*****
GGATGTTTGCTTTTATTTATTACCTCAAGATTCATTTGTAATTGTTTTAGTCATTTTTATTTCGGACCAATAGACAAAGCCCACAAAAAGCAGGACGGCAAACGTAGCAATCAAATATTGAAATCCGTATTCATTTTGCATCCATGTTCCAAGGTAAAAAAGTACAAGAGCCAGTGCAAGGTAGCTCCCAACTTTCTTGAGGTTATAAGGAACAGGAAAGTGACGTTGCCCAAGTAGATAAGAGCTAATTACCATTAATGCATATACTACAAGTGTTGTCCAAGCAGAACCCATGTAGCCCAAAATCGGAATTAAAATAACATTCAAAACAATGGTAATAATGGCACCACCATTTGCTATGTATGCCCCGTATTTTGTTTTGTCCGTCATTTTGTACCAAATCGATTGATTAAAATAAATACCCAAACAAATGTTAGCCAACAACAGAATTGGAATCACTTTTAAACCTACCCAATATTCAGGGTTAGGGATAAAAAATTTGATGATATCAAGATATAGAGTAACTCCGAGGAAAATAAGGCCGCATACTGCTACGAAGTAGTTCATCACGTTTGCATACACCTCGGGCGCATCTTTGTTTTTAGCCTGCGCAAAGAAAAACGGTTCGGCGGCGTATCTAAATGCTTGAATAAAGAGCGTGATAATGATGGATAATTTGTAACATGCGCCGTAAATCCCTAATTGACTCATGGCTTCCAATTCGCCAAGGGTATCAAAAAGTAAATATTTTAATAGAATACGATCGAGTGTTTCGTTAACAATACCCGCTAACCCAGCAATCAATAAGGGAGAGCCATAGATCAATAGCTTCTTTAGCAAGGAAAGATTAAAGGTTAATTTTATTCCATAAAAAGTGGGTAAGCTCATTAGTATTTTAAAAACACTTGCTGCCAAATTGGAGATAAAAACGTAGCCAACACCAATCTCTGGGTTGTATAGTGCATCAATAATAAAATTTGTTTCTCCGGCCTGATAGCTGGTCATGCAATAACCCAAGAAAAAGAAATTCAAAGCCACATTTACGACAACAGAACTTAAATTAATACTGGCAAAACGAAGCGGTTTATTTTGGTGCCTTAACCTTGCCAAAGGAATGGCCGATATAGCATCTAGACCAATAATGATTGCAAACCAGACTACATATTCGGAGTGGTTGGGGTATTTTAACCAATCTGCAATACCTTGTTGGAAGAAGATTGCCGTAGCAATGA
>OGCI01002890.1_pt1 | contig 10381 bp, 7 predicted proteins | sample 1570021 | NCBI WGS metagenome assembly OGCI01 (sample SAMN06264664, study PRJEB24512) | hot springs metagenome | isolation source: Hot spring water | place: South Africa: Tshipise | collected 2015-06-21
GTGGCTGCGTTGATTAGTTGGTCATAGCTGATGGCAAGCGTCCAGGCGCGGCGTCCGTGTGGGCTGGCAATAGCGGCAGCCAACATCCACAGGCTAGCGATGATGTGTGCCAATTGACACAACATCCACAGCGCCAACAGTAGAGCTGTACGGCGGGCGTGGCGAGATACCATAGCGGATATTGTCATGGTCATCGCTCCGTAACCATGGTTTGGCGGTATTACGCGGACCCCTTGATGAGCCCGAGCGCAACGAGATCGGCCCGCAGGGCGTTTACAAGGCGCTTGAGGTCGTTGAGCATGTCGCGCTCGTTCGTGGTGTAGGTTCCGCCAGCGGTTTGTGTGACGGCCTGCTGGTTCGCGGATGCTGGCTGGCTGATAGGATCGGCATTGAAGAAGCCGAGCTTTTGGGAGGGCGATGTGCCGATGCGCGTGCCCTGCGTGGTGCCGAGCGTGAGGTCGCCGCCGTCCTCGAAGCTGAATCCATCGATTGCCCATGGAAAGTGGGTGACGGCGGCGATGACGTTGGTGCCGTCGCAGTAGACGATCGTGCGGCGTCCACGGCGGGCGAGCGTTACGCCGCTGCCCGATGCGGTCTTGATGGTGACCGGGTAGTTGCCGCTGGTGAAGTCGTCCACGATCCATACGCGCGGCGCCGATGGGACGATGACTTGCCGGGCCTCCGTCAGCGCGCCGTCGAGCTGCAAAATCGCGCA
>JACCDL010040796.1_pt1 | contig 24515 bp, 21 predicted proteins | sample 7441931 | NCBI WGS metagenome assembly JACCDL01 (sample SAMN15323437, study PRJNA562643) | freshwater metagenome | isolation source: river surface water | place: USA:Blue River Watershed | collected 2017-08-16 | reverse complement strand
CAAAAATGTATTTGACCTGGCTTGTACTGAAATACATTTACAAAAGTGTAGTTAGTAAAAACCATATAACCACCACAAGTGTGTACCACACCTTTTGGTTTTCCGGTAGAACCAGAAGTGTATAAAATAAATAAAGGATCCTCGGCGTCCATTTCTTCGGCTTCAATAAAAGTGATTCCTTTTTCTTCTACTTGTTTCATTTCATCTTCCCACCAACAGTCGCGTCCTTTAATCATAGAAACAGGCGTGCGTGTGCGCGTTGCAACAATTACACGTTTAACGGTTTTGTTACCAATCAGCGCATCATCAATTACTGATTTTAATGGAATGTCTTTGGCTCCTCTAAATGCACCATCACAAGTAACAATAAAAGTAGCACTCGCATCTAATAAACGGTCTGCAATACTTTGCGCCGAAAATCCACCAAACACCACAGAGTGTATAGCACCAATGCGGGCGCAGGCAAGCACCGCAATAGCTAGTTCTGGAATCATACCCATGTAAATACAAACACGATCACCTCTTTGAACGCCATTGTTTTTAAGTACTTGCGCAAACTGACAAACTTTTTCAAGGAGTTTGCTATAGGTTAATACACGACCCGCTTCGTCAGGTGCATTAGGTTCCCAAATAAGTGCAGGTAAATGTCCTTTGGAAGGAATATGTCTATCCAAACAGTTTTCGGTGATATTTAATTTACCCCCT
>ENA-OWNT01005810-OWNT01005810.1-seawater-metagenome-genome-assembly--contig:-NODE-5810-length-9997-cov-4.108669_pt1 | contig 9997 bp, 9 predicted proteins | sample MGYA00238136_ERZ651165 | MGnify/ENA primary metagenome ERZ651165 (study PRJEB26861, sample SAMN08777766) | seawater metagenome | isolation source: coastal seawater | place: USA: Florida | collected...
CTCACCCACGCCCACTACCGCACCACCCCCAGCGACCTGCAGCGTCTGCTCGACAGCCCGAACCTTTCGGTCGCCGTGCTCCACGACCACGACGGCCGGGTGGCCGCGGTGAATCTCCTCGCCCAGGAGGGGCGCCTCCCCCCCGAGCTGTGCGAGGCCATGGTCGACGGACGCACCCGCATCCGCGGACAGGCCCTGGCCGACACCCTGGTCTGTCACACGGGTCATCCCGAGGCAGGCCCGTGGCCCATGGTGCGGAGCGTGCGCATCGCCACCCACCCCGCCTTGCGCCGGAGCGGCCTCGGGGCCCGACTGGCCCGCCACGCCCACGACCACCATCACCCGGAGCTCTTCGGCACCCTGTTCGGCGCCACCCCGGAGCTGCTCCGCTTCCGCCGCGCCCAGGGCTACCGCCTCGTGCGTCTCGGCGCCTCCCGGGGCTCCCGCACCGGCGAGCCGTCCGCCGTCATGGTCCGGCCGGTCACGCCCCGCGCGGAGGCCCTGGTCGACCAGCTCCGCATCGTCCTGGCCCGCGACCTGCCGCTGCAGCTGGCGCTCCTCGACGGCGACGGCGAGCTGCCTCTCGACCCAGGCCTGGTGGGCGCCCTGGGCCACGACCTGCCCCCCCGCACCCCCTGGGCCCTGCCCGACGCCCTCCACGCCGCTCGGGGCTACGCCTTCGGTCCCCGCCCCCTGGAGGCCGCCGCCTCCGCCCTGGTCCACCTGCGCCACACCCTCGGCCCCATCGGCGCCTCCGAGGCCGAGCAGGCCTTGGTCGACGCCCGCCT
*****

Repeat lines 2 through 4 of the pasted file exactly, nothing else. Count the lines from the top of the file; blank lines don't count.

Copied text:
>OGCI01002890.1_pt1 | contig 10381 bp, 7 predicted proteins | sample 1570021 | NCBI WGS metagenome assembly OGCI01 (sample SAMN06264664, study PRJEB24512) | hot springs metagenome | isolation source: Hot spring water | place: South Africa: Tshipise | collected 2015-06-21
GTGGCTGCGTTGATTAGTTGGTCATAGCTGATGGCAAGCGTCCAGGCGCGGCGTCCGTGTGGGCTGGCAATAGCGGCAGCCAACATCCACAGGCTAGCGATGATGTGTGCCAATTGACACAACATCCACAGCGCCAACAGTAGAGCTGTACGGCGGGCGTGGCGAGATACCATAGCGGATATTGTCATGGTCATCGCTCCGTAACCATGGTTTGGCGGTATTACGCGGACCCCTTGATGAGCCCGAGCGCAACGAGATCGGCCCGCAGGGCGTTTACAAGGCGCTTGAGGTCGTTGAGCATGTCGCGCTCGTTCGTGGTGTAGGTTCCGCCAGCGGTTTGTGTGACGGCCTGCTGGTTCGCGGATGCTGGCTGGCTGATAGGATCGGCATTGAAGAAGCCGAGCTTTTGGGAGGGCGATGTGCCGATGCGCGTGCCCTGCGTGGTGCCGAGCGTGAGGTCGCCGCCGTCCTCGAAGCTGAATCCATCGATTGCCCATGGAAAGTGGGTGACGGCGGCGATGACGTTGGTGCCGTCGCAGTAGACGATCGTGCGGCGTCCACGGCGGGCGAGCGTTACGCCGCTGCCCGATGCGGTCTTGATGGTGACCGGGTAGTTGCCGCTGGTGAAGTCGTCCACGATCCATACGCGCGGCGCCGATGGGACGATGACTTGCCGGGCCTCCGTCAGCGCGCCGTCGAGCTGCAAAATCGCGCA
>JACCDL010040796.1_pt1 | contig 24515 bp, 21 predicted proteins | sample 7441931 | NCBI WGS metagenome assembly JACCDL01 (sample SAMN15323437, study PRJNA562643) | freshwater metagenome | isolation source: river surface water | place: USA:Blue River Watershed | collected 2017-08-16 | reverse complement strand